Wali saint, friend of Allah. According to shariah (Shari'a), a Wali is a muttaqi and fully follows the orders of Allah. The attributes of a wali are perfect faith (iman), continuous good deeds and worship. By practising these virtues, any Muslim, man or woman, aspire to become a wali.
In sufism the term 'wali' refers to the perfect person only, although there are differences in the degrees of their perfection. Sufis hold that a wali must follow both Shari'a and tariqa and by following these, he/she attains ma'rifa (gnosis) and haqiqa (reality). Sometimes a wali may have been endowed with the glory of karamats (minor miracles) but he/she must not boast of the performance. Besides karamat, intuitive knowledge and special spiritual states are blessed to him/her by Allah.
Sufis believe that Allah always blesses many with the power of wali in the world, although not all of them are cognizable to people. Some walis reveal themselves as such, while others keep themselves undisclosed. In whatever state they may be, they keep on blessing people in the world. Some sufis also believe that the spiritual administration of the world is vested in the walis only. Shari'a, however, gives no importance to such belief of sufis.
Historically a few of the renowned walis of Bangladesh are Hazrat shah jalal (d. 1344 AD), Hazrat khan jahan (d. 1449) and Hazrat shah ali baghdadi (d. 1480). Accompanied by many other walis, they came to Bengal to preach islam. Many of them, e.g., shah paran, shah makhdum rupos, Maulana karamat ali jaunpuri, Shah Sultan, Shah Amanat, shah garibullah, Mohsin Awliya, Shah Badar, Sharfuddin Chisti, Shah Jamal, died and were buried in Bengal.
The walis built khanqahs in different places of Bengal where they engaged themselves in spiritual cultivation. They also organised various kinds of social services, in addition to propagating Islam. Their puritan lifestyle and the Islamic ideals of equality, love and brotherhood, which they taught, attracted local people to Islam. In course of time, many of their newly converted disciples attained high spiritual status, and some of them even achieved the status of wali. Thus through the combined efforts of the local and foreign sufis and walis and through the patronage of the Muslim rulers, much success was scored in the expansion of Islam in medieval Bengal.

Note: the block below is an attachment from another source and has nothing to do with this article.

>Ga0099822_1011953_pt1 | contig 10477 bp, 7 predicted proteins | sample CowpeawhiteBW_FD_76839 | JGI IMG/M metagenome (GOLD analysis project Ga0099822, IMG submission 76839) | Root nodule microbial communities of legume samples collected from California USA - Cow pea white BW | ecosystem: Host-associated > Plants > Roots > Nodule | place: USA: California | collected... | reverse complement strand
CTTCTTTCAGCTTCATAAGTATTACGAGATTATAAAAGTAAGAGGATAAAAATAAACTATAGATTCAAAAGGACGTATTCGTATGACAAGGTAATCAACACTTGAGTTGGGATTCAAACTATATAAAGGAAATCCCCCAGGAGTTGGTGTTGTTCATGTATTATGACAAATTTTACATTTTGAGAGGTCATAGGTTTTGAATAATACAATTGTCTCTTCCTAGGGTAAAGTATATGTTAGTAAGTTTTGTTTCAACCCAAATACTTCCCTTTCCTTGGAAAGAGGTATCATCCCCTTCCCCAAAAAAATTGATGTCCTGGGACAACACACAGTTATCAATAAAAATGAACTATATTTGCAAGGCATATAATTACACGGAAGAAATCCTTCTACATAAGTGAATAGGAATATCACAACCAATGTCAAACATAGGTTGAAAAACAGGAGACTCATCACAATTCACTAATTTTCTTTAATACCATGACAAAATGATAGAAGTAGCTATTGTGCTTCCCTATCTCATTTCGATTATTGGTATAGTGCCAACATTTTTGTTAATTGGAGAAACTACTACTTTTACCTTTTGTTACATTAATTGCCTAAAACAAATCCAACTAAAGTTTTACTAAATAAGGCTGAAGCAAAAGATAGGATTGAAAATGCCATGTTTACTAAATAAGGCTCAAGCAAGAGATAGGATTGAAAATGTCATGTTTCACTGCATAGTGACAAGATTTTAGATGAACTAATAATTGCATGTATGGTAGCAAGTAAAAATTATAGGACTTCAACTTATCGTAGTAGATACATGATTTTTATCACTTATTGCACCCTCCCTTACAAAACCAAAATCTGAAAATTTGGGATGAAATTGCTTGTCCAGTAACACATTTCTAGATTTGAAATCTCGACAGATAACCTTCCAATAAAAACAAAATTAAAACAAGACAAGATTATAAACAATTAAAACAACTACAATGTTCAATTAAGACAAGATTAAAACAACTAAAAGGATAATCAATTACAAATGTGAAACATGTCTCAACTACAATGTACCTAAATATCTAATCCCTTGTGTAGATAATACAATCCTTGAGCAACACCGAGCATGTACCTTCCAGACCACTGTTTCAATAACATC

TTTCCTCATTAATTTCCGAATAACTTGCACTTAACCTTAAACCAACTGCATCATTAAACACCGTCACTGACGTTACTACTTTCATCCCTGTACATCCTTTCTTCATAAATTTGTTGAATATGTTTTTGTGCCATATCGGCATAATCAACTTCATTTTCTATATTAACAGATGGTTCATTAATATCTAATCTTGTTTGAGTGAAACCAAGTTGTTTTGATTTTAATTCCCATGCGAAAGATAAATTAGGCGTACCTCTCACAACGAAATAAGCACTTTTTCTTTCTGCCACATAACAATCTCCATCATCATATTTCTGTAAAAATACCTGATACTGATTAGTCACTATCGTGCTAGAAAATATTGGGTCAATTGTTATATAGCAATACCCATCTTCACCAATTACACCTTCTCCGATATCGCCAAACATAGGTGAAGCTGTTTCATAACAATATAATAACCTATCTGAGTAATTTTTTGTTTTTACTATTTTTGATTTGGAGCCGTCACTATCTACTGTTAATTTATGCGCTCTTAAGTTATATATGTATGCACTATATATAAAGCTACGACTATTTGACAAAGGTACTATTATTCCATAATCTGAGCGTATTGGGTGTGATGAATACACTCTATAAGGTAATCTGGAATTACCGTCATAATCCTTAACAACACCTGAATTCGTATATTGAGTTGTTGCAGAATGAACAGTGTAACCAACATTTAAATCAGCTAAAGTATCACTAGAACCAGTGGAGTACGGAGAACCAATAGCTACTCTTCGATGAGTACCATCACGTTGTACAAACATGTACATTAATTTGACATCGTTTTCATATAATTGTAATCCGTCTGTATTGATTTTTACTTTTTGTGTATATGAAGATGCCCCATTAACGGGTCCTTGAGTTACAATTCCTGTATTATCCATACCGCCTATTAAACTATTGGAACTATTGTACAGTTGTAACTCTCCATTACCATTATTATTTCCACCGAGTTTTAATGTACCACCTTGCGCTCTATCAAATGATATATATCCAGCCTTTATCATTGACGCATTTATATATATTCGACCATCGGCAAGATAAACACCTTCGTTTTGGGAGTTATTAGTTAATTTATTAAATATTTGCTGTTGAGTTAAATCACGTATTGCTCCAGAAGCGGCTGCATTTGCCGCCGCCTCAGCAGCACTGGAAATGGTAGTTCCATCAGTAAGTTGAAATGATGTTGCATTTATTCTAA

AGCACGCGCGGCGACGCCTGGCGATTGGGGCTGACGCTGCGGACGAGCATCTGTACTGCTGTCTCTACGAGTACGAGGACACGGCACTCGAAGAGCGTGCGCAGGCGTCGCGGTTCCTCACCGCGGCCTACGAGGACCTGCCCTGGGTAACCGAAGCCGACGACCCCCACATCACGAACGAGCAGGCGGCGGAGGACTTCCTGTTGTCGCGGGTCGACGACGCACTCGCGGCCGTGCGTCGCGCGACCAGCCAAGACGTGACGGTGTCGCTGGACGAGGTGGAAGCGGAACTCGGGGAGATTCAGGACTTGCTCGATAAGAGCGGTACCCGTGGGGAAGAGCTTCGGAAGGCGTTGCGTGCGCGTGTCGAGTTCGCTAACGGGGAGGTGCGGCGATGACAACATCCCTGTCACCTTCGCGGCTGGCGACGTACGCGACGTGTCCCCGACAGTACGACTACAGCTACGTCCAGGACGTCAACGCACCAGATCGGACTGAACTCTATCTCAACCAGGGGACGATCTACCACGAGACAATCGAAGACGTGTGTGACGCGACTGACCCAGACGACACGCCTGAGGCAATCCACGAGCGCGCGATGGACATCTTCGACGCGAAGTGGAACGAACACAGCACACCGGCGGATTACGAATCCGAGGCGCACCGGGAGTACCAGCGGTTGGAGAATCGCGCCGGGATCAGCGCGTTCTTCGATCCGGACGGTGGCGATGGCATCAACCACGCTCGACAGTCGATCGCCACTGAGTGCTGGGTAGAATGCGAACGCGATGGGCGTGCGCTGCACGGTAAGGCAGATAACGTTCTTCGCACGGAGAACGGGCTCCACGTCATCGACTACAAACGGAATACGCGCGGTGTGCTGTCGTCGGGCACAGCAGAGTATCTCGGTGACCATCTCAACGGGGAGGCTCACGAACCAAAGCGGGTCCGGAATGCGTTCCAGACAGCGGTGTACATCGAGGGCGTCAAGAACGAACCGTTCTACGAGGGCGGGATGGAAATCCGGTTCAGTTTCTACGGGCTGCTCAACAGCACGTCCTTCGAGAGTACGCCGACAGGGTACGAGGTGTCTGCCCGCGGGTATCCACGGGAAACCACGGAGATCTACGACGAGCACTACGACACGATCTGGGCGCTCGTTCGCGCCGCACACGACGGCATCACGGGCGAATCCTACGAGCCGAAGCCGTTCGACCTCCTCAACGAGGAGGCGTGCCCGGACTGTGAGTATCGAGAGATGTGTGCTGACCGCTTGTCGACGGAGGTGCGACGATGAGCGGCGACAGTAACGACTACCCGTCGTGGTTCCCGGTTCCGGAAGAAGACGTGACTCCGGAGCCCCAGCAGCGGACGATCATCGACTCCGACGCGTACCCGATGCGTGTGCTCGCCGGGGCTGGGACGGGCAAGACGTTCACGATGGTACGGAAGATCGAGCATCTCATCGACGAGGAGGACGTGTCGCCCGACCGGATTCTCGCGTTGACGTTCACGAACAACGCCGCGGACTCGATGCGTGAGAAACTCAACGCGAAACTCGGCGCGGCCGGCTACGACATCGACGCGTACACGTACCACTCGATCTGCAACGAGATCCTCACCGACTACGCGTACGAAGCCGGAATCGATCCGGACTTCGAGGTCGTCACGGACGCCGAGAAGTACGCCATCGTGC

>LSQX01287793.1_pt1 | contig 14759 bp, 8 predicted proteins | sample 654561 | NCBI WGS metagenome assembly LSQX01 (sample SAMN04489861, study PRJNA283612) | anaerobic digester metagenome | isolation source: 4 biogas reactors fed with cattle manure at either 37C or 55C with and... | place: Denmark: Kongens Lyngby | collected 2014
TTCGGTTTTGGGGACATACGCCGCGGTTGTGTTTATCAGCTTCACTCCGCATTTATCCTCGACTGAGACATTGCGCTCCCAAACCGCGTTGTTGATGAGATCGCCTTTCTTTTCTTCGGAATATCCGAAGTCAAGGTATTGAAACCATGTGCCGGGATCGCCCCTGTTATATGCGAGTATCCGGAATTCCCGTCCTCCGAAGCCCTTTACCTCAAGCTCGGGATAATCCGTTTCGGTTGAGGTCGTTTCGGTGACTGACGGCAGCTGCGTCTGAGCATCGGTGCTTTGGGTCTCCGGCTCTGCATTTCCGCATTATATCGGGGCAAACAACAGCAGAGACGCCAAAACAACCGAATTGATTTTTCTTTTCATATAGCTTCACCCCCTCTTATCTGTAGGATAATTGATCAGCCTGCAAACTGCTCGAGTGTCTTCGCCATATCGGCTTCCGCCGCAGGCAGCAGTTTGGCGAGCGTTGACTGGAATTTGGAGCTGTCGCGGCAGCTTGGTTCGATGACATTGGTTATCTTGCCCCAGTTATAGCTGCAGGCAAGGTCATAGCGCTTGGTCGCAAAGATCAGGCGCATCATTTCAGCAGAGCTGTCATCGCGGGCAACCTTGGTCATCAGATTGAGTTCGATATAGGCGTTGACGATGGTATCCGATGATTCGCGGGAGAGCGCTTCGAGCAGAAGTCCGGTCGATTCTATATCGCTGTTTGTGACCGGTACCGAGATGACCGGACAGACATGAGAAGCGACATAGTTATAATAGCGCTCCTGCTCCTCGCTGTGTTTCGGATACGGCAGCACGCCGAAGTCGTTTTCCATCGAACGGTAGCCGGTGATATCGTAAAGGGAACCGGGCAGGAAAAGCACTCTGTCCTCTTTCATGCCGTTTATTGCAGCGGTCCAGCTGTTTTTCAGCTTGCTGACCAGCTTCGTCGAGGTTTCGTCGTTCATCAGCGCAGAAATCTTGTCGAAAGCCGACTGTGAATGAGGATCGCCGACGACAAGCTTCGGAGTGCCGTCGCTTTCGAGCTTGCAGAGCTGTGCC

Most renowned walis of Bangladesh are both 'alims (religious scholars) and sufis. Generally they belong to the Chistiya, qadiriah, nakshbandia and mujaddidiya tariqas. Their greatest spiritual tool is zikr. They also emphasised solitude, muraqaba, tawba, tawakkul, etc for the purification of the soul or qalb. They attach special importance to the observance of the Shari'a. In their opinion, observance of the Shari'a is essential at all stages of spiritual development.
Traditionally, people of Bangladesh have great respect for walis. All walis, however, do not have equal status. In status, the greatest wali is held to be the Ghawth and next to him is Qutub. Hazrat Abdul Qadir Gilani (d. 1166 AD) is venerated in Bangladesh as Ghawthul A'zam (the Greatest Ghawth).
Karamat of walis are recognised in the tenets of Islam. Many walis of Bangladesh are believed to be endowed with kashf (knowledge through mystical intuition and ecstasy) and many karamats.
A wali, however great he/she may be, does not approach the Prophet (Sm) in rank and status. People in affliction and distress seek help from a wali for relief. Visiting and praying at tombs of walis is a common practice among Bangladeshi Muslims. Though forbidden in Shari'a, many devotees prostrate walis or their graves, put flowers on them and lighten them, and make a vow of giving anything to his dargah for the fulfillment of any desire. Shari'a, however, discourage people from these unacceptable practices. [MA Quasem]